“Thus it will be with you that are in an unconverted state, if you continue in it; the infinite might, and majesty, and terribleness of the omnipotent God shall be magnified upon you, in the ineffable strength of your torments. You shall be tormented in the presence of the holy angels, and in the presence of the Lamb; and when you shall be in this state of suffering, the glorious inhabitants of heaven shall go forth and look on the awful spectacle, that they may see what the wrath and fierceness of the Almighty is; and when they have seen it, they will fall down and adore that great power and majesty.”

This sermon is what has sealed Edwards’ place in American History: his use of language that was able to win over churchgoers and citizens of the colony in one fell swoop.  I think this has been very influential for fellow preachers and politicians alike throughout the years.  Who hasn’t heard a politician speak so adamantly about the tenets of his political platform as if it was their religion?  Are not politicians preachers for civil law and order amongst a group of people?  Edwards goes to show that imagery and language are key to entering the minds of the populace in order to gain control of their “vote” towards what religion should be in power.

But what about Slayer?  Like Edwards’ most referenced and taught sermon, they speak of very graphic imagery of Hell.  One need not doubt this after reading the lyrics of Behind The Crooked Cross.  However, they were affected by the wishes of the PMRC (Parents’ Music Research Center) which was founded by several wives of senators who wanted to censor music for the graphic violence, sexual content, and drug and alcohol use that may be present in a song.  They succeeded enough in getting the Parental Advisory Sticker put on albums with questionable content.  Ever since, Slayer has come under intense criticism for the political nature and anti-Christian nature of some of their songs including Cult, Angel Of DeathJihad, and Hell Awaits.  The band itself has been called Satanic, regardless of the fact that Tom Araya, the lead singer, is Catholic.  Once when questioned on the lyrics shown below, Tom Araya stated that God doesn’t hate, they just make great lyrics.  Here is the beginning of Disciple:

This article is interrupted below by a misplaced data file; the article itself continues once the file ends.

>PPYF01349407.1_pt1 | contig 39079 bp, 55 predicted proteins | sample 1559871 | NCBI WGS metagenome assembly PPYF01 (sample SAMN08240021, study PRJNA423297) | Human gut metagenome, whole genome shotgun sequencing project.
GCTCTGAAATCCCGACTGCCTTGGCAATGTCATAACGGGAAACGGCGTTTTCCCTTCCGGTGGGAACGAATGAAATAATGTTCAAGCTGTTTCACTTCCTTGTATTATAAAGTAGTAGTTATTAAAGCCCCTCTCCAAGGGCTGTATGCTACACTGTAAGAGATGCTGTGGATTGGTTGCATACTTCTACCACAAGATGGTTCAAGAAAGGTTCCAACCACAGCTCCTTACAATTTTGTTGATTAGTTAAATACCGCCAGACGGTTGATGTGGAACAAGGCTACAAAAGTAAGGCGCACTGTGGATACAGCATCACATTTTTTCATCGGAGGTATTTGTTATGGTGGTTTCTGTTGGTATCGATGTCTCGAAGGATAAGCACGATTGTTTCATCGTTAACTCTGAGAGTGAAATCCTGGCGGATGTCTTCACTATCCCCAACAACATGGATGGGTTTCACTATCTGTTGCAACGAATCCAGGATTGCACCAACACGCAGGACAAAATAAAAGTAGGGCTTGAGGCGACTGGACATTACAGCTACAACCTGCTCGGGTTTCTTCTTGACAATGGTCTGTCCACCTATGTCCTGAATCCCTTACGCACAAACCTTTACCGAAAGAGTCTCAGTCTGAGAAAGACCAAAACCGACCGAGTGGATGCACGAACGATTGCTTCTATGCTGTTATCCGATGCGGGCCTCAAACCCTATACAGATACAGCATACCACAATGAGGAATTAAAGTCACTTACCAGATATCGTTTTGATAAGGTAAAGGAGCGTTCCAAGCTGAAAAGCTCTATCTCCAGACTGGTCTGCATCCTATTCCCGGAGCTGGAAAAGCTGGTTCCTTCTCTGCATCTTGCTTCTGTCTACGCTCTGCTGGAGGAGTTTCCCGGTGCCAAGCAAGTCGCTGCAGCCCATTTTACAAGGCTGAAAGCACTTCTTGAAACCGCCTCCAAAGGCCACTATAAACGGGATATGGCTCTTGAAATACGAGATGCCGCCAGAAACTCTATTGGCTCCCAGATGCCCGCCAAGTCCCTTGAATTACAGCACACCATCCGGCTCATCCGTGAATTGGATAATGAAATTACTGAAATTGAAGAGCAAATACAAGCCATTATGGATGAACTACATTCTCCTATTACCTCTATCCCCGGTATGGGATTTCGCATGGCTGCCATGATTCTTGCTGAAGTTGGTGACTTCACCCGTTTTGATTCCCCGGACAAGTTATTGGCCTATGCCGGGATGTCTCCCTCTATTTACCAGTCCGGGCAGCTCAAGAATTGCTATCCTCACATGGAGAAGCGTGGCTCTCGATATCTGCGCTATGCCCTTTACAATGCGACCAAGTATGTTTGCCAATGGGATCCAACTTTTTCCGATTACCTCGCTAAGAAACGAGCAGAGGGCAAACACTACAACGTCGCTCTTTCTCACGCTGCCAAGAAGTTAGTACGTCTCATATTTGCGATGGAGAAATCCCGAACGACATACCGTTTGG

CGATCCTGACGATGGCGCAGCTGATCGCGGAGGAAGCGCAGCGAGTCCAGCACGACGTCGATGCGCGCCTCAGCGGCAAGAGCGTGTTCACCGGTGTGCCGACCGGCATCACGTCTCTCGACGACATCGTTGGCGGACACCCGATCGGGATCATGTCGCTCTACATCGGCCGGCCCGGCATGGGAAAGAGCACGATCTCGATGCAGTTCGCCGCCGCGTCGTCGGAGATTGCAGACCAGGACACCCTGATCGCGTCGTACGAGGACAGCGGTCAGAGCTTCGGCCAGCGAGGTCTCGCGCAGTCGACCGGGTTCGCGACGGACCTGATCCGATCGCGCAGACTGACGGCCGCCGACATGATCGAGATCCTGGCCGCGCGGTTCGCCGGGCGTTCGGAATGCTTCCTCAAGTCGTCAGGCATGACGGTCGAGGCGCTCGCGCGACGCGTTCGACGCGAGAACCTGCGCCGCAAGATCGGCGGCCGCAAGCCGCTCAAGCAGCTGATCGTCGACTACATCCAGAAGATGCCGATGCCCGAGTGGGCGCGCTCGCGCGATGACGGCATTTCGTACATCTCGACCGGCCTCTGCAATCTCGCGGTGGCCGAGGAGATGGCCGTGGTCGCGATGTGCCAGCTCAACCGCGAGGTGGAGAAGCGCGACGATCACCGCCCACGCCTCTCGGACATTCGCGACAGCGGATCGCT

“Drones since the dawn of time
Compelled to live your sheltered lives
Not once has anyone ever seen
Such a rise of pure hypocracy
I’ll instigate I’ll free your mind
I’ll show you what I’ve known all this time

God Hates Us All, God Hates Us All
You know it’s true God hates this place
You know it’s true he hates this race”

From a certain perspective, how is this no different from the words of Edwards telling his congregation about the fickleness of their actions and the intense anger of God?  Slayer also achieves to pervade itself onto the mind of their listeners with the help of fast paced riffs and pounding drums to emphasize the rhetoric of their message in the lyrics.  The sound of the thunder and rain at the beginning and end of Raining Blood is there to effectively transport the listener to the greater reality that is Hell.  Is this not like Edwards as well who wants the citizens of his colony to see the horrors of Hell if they do not turn away from the teachings of people like Whitfield?  Only in intent do they differ.  Slayer says this to raise a point about the danger of extreme religiosity and its effect on people.  This is why they come under attack from church goers and religious politicians in general because it offends them and, like the accusation of Socrates, is the corrupter of youth.  Yet are these the same kinds of people that proclaim Edwards to be America’s greatest theologian?  I would love for them or any other metal band to condense Edwards’ sermon and make it into a metal song just to see if it is strongly criticized for its content.